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How To Run An Independent Football Magazine, With Nutmeg Magazine’s Ally Palmer

Founded in September 2016, Scotland’s Nutmeg has become one of the leading sports publications in the UK and has earned that success with a unique style of journalism.
Artwork by Archie Willis.

Archie Willis

Archie Willis is the founding editor of FUTBOLISTA Magazine, and has written several cover features for the magazine. He is currently studying a BA Honours degree in Journalism, Media & Communication and Spanish at the University of Strathclyde. Archie has also written for The Herald and FTBL Cult. @_archiewillis

In Scotland, the newspaper industry is seen by many to be largely bereft of quality. Much time, attention and money is directed towards football (well, two clubs in particular), while sufficient political and cultural coverage of a potentially soon-to-be independent country is lacking. Scottish newspapers do exist – from the Glasgow Times to The Press and Journal in Aberdeen – but mostly fail to inspire or innovate.

Budgets have been cut and jobs lost as Scotland’s newspapers continue stumbling into the digital age of the 21st century. At a recent university lecture on the media, my lecturer was quick to bemoan the dreariness of journalism at The Herald in Glasgow and Edinburgh’s The Scotsman – arguably Scotland’s two biggest titles. Whether read by academics, students or the general public, Scottish newspapers are perceived to have failed to take part in the creativity and dynamism of online journalism, as well as remaining prominent in print.

Today, much of the value in news consumption lies in the experience. The New York Times is critically acclaimed for its visual storytelling online, Spain’s El Diario (which exists solely as a website) has become the country’s most trusted source for informative reporting while The Guardian’s creative Weekly magazine celebrated its 100th anniversary in 2019 and counts readers across the globe.

It is proof that a touch of creativity in communicating the news, both online and in print, can go a long way in securing the future of journalism. While Scotland’s oldest newspapers largely remain the country’s most trusted titles in news media, many journalists and creatives – dissatisfied with the rules and restrictions of Scotland’s status quo journalism – have established a growing wave of media outlets doing journalism a little differently.

It is within this creative boom where Scotland’s best journalism can be found. It may not be daily or even weekly news, but it is best placed to efficiently inform and inspire readers.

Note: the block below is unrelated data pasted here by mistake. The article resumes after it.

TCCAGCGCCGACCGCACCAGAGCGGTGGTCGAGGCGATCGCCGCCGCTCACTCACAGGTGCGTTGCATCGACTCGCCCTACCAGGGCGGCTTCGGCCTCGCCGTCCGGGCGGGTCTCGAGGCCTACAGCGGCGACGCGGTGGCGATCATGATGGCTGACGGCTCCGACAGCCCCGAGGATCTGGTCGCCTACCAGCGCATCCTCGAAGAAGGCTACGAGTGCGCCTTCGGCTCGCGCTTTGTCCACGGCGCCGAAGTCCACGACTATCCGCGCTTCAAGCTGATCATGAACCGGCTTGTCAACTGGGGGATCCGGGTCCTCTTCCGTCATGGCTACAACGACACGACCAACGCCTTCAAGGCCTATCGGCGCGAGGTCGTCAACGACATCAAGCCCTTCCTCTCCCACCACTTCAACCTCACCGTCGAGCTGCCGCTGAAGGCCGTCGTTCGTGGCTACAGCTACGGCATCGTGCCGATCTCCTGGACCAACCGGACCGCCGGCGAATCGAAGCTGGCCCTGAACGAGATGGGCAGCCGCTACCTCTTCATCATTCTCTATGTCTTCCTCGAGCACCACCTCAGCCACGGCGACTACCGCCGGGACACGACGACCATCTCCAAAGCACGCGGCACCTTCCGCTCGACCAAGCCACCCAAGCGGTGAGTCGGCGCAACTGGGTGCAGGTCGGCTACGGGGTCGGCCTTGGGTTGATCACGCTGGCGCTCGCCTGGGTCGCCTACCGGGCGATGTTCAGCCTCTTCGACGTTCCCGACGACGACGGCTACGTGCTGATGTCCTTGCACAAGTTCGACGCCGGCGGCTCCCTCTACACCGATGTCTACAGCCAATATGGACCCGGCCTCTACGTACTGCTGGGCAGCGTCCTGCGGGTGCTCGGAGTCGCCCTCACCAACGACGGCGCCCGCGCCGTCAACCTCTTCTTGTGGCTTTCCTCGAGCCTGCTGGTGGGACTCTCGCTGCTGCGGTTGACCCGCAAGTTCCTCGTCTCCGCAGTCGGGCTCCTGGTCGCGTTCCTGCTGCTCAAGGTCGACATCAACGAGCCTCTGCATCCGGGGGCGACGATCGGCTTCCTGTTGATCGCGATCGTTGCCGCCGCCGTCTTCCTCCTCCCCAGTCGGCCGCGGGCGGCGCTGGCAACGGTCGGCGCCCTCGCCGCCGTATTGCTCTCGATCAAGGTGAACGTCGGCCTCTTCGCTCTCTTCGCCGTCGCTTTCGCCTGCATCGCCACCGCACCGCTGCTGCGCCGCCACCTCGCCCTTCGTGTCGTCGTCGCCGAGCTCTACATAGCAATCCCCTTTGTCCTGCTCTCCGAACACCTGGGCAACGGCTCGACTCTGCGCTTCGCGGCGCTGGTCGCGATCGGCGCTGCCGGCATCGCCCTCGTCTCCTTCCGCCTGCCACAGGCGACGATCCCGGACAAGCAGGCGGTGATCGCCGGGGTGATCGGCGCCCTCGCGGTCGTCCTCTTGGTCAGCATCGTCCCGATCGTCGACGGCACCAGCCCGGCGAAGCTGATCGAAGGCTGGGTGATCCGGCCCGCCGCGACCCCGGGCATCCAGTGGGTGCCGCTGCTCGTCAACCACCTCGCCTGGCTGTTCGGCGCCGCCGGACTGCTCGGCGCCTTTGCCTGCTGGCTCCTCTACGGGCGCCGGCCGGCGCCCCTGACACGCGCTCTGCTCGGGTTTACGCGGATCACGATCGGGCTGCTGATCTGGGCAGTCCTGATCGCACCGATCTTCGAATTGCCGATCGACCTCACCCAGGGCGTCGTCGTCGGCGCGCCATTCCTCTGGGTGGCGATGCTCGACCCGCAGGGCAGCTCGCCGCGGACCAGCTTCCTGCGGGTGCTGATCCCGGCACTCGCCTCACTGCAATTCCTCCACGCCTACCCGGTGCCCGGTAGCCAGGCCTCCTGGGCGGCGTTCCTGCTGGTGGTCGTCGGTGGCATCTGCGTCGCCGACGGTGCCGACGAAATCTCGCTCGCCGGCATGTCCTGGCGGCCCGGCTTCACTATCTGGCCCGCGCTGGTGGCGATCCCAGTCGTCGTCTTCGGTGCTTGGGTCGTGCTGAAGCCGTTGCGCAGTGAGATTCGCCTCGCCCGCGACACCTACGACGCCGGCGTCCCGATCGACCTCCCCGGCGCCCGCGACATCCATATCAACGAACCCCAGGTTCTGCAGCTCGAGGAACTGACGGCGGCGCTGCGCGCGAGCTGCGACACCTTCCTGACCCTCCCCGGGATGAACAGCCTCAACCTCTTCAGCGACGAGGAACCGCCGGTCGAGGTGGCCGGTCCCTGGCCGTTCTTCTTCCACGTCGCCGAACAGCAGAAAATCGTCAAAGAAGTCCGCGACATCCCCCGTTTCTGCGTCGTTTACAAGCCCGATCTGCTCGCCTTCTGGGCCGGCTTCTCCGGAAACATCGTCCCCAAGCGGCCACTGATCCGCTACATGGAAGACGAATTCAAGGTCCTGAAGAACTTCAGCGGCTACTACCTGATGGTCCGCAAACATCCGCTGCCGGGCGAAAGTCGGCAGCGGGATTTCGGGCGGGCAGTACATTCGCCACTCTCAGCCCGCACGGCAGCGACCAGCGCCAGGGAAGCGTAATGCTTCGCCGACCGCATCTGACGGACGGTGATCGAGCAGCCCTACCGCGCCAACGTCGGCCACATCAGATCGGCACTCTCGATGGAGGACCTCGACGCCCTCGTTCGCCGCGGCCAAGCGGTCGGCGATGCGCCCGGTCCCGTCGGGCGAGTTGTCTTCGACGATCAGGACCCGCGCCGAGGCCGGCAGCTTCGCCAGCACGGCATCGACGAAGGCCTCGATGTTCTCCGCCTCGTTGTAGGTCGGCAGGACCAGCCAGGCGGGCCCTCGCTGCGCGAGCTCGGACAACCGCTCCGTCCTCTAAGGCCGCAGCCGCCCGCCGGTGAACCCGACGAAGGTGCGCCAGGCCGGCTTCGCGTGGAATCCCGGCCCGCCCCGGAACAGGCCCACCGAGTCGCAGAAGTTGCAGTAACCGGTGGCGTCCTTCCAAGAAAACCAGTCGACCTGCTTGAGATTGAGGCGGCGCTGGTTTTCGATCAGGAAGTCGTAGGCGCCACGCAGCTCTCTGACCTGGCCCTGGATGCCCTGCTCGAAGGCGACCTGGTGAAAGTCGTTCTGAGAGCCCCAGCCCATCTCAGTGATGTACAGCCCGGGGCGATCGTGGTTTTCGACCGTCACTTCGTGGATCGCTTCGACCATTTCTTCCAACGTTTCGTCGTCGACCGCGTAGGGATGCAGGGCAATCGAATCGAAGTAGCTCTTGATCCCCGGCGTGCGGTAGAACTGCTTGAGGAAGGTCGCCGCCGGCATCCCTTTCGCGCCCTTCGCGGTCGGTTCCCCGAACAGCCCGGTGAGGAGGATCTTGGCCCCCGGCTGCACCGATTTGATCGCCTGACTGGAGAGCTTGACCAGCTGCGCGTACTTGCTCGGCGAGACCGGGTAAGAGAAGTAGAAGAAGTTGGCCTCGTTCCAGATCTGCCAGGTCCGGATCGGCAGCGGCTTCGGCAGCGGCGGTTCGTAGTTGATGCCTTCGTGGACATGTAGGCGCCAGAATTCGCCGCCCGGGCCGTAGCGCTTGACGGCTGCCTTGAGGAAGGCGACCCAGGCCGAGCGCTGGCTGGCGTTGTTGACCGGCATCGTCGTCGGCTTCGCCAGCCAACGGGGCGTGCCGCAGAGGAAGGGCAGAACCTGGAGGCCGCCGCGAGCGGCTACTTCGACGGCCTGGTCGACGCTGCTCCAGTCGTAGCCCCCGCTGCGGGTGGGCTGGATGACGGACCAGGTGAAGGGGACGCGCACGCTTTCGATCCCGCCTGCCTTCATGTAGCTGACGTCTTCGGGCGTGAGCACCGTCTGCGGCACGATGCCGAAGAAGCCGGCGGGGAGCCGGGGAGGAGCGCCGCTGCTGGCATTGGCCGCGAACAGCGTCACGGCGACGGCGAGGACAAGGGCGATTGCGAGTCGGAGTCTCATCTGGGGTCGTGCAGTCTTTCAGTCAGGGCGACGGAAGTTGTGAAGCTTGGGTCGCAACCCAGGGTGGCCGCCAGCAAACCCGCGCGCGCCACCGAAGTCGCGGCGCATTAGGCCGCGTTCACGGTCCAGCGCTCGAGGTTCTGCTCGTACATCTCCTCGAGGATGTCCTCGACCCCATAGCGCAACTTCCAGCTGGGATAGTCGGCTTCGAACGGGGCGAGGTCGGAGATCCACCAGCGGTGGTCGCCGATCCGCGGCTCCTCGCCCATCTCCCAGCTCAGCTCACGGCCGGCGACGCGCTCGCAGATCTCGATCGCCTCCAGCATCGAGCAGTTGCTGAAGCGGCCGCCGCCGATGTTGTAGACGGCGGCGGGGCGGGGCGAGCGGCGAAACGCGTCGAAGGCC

Ally Palmer is the publisher and designer of Nutmeg Magazine – a 196-page Scottish football publication, with new issues every three months. After finishing work on a remarkable twenty-seventh edition of Nutmeg, he answered my questions on the magazine and the state of the media in Scotland.

What was your inspiration for starting Nutmeg?

I’d been considering something like Nutmeg for some time after coming across a small format Swedish magazine called Offside (which still exists). But then The Blizzard was launched in 2011 which made me put the idea on the back burner. I subscribed to The Blizzard and quickly realised that the format – text-driven, long-form was something that could work for the Scottish market. I spoke to editor Jonathan Wilson and the team at The Blizzard and they were really helpful and open about their experience. This gave me the confidence to launch Nutmeg though I had no idea if it would get past issue one.

What do you think independent magazines/journalism can offer to the media industry in Scotland?

The indie magazine scene is a healthy one and in a strange way reminds me of the early days of punk, when fanzines like Sniffin’ Glue and independent record labels sprung up all over the UK (I was in a post-punk band and we had our own record label). And then the rise of football fanzines in the early 1980s. It was a time when people realised they didn’t have to rely on the mainstream media (and record industry) and do things themselves.

And now social media has helped with the growth of independent magazines as you don’t need to rely on traditional distribution and shops to get your ideas in front of people.

And magazines like Nutmeg can give a platform to young or inexperienced writers at time when budgets at newspapers are being slashed and jobs lost.

What is the value of providing a unique angle on Scottish football, which is covered extensively by newspapers?

With Nutmeg we are always looking for stories that the mainstream media have tended to overlook in the past and not concentrating on our bigger clubs. We understand why other media outlets do this, particularly with their online editions, as they are looking for traffic rather than covering what’s editorially more interesting.

So hopefully publications like ours and programmes like A View From The Terrace show that there is a lot more to Scottish football than Celtic and Rangers.

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